Romance of Three Kingdoms Chapter 74


Pang De Takes His Coffin To The Field;
Guan Yu Drowns The Seven Armies.

The bold and self-confident leader of Cao Cao’s army who promised to make an end of Guan Yu was Pang De. Cao Cao was glad to find such a man.

“That fellow Guan Yu has a great reputation, and in the whole empire he has no rival. He has not met his match yet, but now you are going, he will find all his work cut out.”

So spoke Cao Cao. He conferred on Yu Jin the title of General Who Corrects the South and on Pang De that of General Who Corrects the West, and he made Pang De Leader of the Van. The two generals marched out with their seven armies to Fancheng.

These seven armies were composed of sturdy fellows from the north, led by two of their own Marching Commanders named Dong Heng and Dong Chao. Hearing who was to command them, these two, supported by their generals, went to see Yu Jin and represented that the Leader of the Van was unsuitable.

Dong Heng said, “Sir General, the expedition you lead is for the relief of Fancheng, and it can confidently expect victory. But is it wise to place such as Pang De in command of the van?”

“Why?” said Yu Jin, surprised.

“Because Pang De was once under the command of Ma Chao. He had no alternative but to surrender and fight for Wei. But his former chief is now in high honor in Shu, one of the Five Tiger Generals, and his own brother Pang Rou is there, too, as an officer. To send Pang De as Leader of the Van just now seems like trying to extinguish a fire with oil. Would it not be well to inform the Prince of Wei and ask him to exchange this man for another?”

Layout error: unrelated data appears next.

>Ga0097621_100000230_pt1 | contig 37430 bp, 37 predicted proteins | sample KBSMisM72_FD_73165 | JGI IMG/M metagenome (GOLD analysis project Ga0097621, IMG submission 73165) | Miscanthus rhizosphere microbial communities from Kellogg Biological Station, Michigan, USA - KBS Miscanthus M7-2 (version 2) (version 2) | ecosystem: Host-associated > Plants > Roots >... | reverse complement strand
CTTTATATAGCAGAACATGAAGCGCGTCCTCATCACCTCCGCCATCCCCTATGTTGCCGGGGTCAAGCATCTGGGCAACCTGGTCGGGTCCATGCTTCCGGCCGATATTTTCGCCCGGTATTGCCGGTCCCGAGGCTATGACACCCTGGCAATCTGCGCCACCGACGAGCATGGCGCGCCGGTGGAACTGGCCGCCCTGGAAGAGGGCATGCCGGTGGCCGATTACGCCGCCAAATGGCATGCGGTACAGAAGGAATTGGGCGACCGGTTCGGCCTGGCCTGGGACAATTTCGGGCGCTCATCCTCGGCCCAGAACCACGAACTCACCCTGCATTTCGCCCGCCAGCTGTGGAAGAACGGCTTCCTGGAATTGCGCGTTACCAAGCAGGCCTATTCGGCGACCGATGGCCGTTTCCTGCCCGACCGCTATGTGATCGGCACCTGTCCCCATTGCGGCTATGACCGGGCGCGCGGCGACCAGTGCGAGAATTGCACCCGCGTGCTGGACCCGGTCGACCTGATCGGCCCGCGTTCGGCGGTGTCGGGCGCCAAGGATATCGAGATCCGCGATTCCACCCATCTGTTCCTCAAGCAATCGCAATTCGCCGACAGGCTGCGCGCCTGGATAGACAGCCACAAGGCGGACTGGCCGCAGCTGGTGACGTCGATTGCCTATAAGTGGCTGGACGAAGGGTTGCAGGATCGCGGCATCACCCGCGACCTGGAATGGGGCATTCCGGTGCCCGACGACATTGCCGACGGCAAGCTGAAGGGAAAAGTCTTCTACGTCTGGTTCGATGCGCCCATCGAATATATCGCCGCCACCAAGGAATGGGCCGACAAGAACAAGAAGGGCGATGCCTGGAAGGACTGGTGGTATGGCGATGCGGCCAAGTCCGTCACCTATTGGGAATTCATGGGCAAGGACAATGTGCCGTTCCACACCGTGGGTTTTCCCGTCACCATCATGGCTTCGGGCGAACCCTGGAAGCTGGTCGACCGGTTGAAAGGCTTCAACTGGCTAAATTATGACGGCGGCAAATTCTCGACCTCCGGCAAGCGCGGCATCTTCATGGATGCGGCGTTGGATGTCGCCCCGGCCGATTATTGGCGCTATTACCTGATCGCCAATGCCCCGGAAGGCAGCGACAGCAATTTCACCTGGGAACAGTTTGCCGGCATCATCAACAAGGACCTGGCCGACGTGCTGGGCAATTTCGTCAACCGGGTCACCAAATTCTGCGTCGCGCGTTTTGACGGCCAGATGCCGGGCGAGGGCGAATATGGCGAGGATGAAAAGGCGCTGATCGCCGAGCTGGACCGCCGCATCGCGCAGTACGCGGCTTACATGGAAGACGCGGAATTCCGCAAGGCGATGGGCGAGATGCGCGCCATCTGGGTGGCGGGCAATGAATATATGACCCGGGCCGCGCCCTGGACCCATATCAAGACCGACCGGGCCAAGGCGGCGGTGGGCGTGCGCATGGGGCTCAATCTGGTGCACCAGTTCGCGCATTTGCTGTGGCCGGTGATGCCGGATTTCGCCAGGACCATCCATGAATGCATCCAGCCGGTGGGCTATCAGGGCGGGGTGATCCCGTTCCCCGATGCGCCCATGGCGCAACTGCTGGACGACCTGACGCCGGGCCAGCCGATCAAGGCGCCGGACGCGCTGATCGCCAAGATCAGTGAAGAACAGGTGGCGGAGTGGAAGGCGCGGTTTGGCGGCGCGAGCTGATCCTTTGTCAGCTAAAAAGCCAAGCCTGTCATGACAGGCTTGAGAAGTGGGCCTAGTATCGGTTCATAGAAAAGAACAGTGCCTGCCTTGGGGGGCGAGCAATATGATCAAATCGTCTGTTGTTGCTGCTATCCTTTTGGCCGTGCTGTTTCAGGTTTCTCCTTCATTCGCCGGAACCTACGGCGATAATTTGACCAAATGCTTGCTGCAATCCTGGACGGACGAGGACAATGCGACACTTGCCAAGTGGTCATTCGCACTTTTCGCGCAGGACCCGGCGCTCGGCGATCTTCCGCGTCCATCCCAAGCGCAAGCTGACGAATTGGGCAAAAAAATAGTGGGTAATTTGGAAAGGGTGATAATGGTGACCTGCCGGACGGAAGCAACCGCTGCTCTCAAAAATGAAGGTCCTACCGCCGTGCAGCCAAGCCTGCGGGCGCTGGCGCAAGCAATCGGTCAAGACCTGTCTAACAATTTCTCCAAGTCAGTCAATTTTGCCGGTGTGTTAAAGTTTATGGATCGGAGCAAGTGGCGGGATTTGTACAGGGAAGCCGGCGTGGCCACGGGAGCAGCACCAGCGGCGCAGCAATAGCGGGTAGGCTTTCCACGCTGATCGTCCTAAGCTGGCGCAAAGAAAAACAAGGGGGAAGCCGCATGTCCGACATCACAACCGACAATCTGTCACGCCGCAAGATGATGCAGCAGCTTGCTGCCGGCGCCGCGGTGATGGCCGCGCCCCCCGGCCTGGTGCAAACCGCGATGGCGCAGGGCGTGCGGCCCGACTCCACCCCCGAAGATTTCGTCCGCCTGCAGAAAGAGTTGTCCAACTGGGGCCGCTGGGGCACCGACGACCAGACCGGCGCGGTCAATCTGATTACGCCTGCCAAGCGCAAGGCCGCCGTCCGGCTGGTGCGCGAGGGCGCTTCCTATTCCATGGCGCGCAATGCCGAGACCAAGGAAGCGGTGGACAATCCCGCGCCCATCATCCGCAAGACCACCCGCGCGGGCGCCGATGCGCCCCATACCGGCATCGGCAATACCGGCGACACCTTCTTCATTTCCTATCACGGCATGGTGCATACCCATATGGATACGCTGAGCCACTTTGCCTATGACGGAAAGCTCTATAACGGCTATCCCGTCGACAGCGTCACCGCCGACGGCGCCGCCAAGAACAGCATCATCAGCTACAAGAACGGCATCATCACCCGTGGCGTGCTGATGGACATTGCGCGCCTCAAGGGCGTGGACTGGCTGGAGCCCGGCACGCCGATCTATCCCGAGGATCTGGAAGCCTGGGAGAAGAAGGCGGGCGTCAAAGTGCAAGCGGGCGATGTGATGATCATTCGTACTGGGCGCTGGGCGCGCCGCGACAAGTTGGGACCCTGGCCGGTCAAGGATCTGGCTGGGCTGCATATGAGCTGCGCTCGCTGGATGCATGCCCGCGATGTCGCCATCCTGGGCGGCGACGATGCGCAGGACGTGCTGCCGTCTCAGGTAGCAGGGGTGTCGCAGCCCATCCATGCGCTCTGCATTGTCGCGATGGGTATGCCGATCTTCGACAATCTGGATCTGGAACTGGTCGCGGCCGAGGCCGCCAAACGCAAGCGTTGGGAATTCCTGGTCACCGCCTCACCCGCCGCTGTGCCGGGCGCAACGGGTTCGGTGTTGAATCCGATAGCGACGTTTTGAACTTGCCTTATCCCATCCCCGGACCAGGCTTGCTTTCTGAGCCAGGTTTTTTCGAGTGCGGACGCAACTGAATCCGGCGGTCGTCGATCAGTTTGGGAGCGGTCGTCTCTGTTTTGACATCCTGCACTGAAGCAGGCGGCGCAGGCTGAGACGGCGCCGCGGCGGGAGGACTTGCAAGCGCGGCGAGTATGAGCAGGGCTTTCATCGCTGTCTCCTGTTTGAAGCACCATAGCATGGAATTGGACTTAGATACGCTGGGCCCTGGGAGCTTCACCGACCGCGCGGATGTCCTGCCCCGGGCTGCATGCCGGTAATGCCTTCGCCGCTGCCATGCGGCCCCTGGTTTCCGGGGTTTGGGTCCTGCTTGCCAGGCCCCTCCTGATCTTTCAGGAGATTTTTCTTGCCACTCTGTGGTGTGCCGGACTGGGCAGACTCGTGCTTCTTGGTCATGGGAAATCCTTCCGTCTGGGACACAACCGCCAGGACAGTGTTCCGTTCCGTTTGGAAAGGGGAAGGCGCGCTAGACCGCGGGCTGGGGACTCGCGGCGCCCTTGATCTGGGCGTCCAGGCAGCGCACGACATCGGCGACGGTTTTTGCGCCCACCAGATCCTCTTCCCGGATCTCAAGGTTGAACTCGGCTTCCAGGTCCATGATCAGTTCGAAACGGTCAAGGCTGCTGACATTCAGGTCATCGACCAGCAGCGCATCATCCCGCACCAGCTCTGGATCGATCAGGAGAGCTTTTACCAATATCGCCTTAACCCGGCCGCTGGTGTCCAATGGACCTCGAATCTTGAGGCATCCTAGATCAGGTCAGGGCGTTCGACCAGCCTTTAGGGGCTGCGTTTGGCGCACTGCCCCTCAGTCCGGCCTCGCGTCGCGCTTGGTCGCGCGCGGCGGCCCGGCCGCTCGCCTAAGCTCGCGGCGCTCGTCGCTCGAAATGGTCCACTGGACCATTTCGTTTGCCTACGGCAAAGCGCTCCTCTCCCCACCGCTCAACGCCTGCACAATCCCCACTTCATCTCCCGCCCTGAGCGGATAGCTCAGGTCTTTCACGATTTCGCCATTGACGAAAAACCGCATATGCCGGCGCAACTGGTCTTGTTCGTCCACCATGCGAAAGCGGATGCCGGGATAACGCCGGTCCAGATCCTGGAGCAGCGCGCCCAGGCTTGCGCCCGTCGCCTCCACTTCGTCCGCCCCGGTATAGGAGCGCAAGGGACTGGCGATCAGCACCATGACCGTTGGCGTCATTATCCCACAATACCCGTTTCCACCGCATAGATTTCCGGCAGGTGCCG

Without further argument or delay, Yu Jin went to see the Prince and laid before him the objections to Pang De’s appointment. As soon as Cao Cao understood, he summoned Pang De to the steps and bade him yield his seal as Leader of the Van.

“O Prince, why do you reject my services? I was just about to do my best for you.”

“I do not doubt you, but Ma Chao is now in the west, and your brother also—both in the service of Liu Bei. I myself have no doubts, but it is what all the crowd are saying. What can I do?”

Pang De took off his headdress and prostrated himself, bitter tears rolling down his cheeks.

“Since I surrendered to you, O Prince, I have experienced much kindness, so that I would undergo any sufferings to show my gratitude. I hope you will trust me. When my brother and I were at home together, his wife was a wicked woman, and I slew her while I was drunk. My brother has never forgiven me, but is permeated with hate for me. He swears never to see me again, and we are enemies. For my old master, Ma Chao, I have profound contempt. He is bold, but only that, and was in a pitiable and dejected state when he found his way to the west. Now, like me, he serves his own master, but our friendship is at an end. How could I think of another after your kindness to me?”